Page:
It is thought that the first time Europeans set eyes on Tuvalu was Mendana who sighted Nui in 1568 and Kiulakita in 1595. Following these early Spanish sightings further contact was not made until the latter part of the 18th and first quarter of the 19th century.

The Reverend A.W. Murray of the London Missionary Society visited the islands from Samoa in lk65. He placed Samoan pastors on the islands and the new faith was universally embraced.

In 1892 after Captain Davis had proclaimed the Gilbert Islands to be a British Protectorate, Captain Gibson of H M S . Curacao, having ascertained the wishes of the inhabitants, declared a protectorate in the Ellice Islands. The headquarters of the Gilbert and Ellice Islands Protectorate was established at Tarawa. From 1942 to 1943 the islands were occupied by the Japanese.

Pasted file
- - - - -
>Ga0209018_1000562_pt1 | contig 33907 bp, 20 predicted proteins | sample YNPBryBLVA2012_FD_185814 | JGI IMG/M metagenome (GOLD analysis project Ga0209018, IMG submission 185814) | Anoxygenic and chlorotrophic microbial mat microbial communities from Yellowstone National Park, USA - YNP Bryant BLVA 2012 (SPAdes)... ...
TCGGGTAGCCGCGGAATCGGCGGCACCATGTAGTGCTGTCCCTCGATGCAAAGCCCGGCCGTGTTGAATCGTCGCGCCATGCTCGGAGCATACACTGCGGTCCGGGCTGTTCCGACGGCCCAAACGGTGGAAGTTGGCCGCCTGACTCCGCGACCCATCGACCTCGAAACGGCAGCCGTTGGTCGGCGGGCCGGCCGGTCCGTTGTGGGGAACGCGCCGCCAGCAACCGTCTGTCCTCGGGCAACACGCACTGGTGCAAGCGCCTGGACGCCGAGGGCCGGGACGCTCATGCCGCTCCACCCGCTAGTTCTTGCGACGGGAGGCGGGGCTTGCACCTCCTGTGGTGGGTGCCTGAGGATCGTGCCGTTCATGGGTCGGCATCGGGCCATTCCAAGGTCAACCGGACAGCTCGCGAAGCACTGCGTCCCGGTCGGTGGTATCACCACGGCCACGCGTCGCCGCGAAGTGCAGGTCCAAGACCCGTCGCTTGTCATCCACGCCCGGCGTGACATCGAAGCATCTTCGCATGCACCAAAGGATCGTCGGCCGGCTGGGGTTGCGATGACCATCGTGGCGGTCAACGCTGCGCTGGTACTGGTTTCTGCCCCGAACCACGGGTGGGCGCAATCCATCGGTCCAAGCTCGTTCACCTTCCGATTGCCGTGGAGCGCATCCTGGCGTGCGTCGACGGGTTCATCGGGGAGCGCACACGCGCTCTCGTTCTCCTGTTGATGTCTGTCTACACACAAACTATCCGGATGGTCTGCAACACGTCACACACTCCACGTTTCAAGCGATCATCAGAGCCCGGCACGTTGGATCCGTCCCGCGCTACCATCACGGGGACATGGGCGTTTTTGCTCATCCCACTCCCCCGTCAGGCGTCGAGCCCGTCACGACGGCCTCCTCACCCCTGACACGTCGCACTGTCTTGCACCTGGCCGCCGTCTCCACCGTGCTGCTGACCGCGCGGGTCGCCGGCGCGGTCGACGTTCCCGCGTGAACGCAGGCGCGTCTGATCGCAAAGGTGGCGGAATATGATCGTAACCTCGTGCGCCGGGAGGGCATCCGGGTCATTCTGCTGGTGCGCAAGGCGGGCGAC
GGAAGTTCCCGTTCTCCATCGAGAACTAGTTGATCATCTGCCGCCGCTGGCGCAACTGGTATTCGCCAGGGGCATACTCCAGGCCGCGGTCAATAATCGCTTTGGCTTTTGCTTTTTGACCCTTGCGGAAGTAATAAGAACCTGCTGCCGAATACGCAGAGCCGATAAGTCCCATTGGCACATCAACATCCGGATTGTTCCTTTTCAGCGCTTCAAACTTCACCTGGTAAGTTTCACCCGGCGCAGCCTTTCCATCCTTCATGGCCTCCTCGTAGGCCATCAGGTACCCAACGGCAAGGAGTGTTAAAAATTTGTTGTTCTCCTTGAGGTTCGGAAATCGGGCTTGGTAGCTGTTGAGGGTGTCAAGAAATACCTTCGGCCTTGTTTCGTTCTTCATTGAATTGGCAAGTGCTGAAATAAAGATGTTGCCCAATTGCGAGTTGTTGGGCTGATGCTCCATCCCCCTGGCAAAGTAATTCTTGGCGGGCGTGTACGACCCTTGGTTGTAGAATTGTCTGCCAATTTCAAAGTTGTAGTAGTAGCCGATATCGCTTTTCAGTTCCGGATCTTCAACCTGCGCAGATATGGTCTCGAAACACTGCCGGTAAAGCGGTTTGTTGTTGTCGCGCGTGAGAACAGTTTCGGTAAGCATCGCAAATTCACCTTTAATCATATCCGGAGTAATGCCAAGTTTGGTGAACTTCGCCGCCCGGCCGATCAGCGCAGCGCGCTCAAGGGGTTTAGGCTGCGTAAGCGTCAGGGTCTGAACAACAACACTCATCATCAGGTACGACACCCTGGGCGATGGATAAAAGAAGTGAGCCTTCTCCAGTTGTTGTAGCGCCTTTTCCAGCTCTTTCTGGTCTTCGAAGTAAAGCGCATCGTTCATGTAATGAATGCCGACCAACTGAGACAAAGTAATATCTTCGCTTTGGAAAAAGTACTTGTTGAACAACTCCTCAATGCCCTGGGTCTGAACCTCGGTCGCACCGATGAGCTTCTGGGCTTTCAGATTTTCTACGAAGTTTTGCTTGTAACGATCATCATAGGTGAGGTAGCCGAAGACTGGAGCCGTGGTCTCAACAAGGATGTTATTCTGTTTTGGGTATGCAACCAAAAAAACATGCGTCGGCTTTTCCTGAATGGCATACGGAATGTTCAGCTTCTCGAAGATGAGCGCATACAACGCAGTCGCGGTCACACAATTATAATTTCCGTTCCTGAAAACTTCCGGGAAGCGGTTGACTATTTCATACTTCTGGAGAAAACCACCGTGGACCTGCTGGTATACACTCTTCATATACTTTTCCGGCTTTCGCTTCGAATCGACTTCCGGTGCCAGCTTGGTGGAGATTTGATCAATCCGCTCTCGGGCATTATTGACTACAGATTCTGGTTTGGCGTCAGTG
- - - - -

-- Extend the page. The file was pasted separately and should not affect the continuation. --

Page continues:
On lst October 1974 the result of a referendum held to determine the future of the Ellice Islands revealed that the majority of Ellice Islanders were in favour of separating from the Gilbert Islands and forming a new Colony. The Government of the Gilbert and Ellice Islands subsequently confirmed that the wishes of the majority of the Ellice Islanders would be respected. New separate constitutions for the Ellice, which was renamed Tuvalu, and the Gilberts came into force on lst October 1975 and administrative separation was implemented on lst January 1976.

The date of independence was agreed upon at a constitutional conference held in London, last February. The Independence Constitution provides for Tuvalu to become a constitutional monarchy with the Queen as Head of State represented in the islands by a Tuvaluan Governor--General. Parliament will be unicameral with 12 members elected by universal adult suffrage .

Other matters discussed at the conference included the financial arrangements between Britain and an independent Tuvalu, and agreement was reached on proposals covering a special development fund, capital and budgetary aid and technical co--operation arrangements.